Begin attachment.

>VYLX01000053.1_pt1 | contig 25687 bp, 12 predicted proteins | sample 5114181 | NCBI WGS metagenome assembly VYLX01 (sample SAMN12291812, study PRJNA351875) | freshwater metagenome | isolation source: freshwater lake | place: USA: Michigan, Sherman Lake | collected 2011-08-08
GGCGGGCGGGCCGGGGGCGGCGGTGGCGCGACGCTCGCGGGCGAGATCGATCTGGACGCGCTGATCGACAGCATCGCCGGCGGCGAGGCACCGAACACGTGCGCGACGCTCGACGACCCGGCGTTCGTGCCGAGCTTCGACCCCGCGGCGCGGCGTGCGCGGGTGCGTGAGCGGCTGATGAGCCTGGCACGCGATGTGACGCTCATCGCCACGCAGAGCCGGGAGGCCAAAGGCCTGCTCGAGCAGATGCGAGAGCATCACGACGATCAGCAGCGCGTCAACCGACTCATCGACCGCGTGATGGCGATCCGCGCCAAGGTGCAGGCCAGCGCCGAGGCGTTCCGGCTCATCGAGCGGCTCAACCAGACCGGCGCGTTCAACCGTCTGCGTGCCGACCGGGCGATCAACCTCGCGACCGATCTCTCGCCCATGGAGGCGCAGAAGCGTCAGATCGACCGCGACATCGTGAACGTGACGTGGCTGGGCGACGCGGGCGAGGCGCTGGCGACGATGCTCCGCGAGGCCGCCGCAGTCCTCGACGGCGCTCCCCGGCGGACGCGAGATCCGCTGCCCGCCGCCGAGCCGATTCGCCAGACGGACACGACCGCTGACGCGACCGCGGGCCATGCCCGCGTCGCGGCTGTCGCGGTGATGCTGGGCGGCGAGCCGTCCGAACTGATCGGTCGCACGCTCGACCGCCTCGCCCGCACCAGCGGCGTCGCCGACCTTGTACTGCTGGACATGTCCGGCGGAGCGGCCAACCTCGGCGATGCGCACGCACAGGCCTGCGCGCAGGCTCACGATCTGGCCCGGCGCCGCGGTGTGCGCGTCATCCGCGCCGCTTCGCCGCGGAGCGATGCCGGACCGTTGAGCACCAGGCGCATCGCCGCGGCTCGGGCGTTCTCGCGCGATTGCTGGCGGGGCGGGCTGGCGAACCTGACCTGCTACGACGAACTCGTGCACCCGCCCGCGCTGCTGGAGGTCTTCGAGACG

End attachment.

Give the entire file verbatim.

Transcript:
>VYLX01000053.1_pt1 | contig 25687 bp, 12 predicted proteins | sample 5114181 | NCBI WGS metagenome assembly VYLX01 (sample SAMN12291812, study PRJNA351875) | freshwater metagenome | isolation source: freshwater lake | place: USA: Michigan, Sherman Lake | collected 2011-08-08
GGCGGGCGGGCCGGGGGCGGCGGTGGCGCGACGCTCGCGGGCGAGATCGATCTGGACGCGCTGATCGACAGCATCGCCGGCGGCGAGGCACCGAACACGTGCGCGACGCTCGACGACCCGGCGTTCGTGCCGAGCTTCGACCCCGCGGCGCGGCGTGCGCGGGTGCGTGAGCGGCTGATGAGCCTGGCACGCGATGTGACGCTCATCGCCACGCAGAGCCGGGAGGCCAAAGGCCTGCTCGAGCAGATGCGAGAGCATCACGACGATCAGCAGCGCGTCAACCGACTCATCGACCGCGTGATGGCGATCCGCGCCAAGGTGCAGGCCAGCGCCGAGGCGTTCCGGCTCATCGAGCGGCTCAACCAGACCGGCGCGTTCAACCGTCTGCGTGCCGACCGGGCGATCAACCTCGCGACCGATCTCTCGCCCATGGAGGCGCAGAAGCGTCAGATCGACCGCGACATCGTGAACGTGACGTGGCTGGGCGACGCGGGCGAGGCGCTGGCGACGATGCTCCGCGAGGCCGCCGCAGTCCTCGACGGCGCTCCCCGGCGGACGCGAGATCCGCTGCCCGCCGCCGAGCCGATTCGCCAGACGGACACGACCGCTGACGCGACCGCGGGCCATGCCCGCGTCGCGGCTGTCGCGGTGATGCTGGGCGGCGAGCCGTCCGAACTGATCGGTCGCACGCTCGACCGCCTCGCCCGCACCAGCGGCGTCGCCGACCTTGTACTGCTGGACATGTCCGGCGGAGCGGCCAACCTCGGCGATGCGCACGCACAGGCCTGCGCGCAGGCTCACGATCTGGCCCGGCGCCGCGGTGTGCGCGTCATCCGCGCCGCTTCGCCGCGGAGCGATGCCGGACCGTTGAGCACCAGGCGCATCGCCGCGGCTCGGGCGTTCTCGCGCGATTGCTGGCGGGGCGGGCTGGCGAACCTGACCTGCTACGACGAACTCGTGCACCCGCCCGCGCTGCTGGAGGTCTTCGAGACG